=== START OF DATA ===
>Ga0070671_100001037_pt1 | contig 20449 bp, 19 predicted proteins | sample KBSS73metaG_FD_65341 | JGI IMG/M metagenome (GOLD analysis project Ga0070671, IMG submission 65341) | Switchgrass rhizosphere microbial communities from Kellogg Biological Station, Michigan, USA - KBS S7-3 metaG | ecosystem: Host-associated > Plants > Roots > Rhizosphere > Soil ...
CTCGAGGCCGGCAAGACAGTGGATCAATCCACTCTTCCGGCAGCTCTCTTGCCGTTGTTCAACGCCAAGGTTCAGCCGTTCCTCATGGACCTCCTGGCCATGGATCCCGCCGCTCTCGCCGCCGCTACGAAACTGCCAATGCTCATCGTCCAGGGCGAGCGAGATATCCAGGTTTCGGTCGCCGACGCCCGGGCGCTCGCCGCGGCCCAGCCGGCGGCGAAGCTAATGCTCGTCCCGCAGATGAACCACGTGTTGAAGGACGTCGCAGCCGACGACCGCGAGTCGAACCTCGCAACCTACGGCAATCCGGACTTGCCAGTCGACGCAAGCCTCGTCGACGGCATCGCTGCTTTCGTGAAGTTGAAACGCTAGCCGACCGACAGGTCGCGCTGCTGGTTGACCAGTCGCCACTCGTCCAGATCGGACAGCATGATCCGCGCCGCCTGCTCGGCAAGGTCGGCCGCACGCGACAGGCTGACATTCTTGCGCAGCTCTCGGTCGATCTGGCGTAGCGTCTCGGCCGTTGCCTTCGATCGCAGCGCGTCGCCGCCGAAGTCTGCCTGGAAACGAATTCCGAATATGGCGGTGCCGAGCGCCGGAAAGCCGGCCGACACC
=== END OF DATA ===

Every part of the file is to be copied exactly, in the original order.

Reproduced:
>Ga0070671_100001037_pt1 | contig 20449 bp, 19 predicted proteins | sample KBSS73metaG_FD_65341 | JGI IMG/M metagenome (GOLD analysis project Ga0070671, IMG submission 65341) | Switchgrass rhizosphere microbial communities from Kellogg Biological Station, Michigan, USA - KBS S7-3 metaG | ecosystem: Host-associated > Plants > Roots > Rhizosphere > Soil ...
CTCGAGGCCGGCAAGACAGTGGATCAATCCACTCTTCCGGCAGCTCTCTTGCCGTTGTTCAACGCCAAGGTTCAGCCGTTCCTCATGGACCTCCTGGCCATGGATCCCGCCGCTCTCGCCGCCGCTACGAAACTGCCAATGCTCATCGTCCAGGGCGAGCGAGATATCCAGGTTTCGGTCGCCGACGCCCGGGCGCTCGCCGCGGCCCAGCCGGCGGCGAAGCTAATGCTCGTCCCGCAGATGAACCACGTGTTGAAGGACGTCGCAGCCGACGACCGCGAGTCGAACCTCGCAACCTACGGCAATCCGGACTTGCCAGTCGACGCAAGCCTCGTCGACGGCATCGCTGCTTTCGTGAAGTTGAAACGCTAGCCGACCGACAGGTCGCGCTGCTGGTTGACCAGTCGCCACTCGTCCAGATCGGACAGCATGATCCGCGCCGCCTGCTCGGCAAGGTCGGCCGCACGCGACAGGCTGACATTCTTGCGCAGCTCTCGGTCGATCTGGCGTAGCGTCTCGGCCGTTGCCTTCGATCGCAGCGCGTCGCCGCCGAAGTCTGCCTGGAAACGAATTCCGAATATGGCGGTGCCGAGCGCCGGAAAGCCGGCCGACACC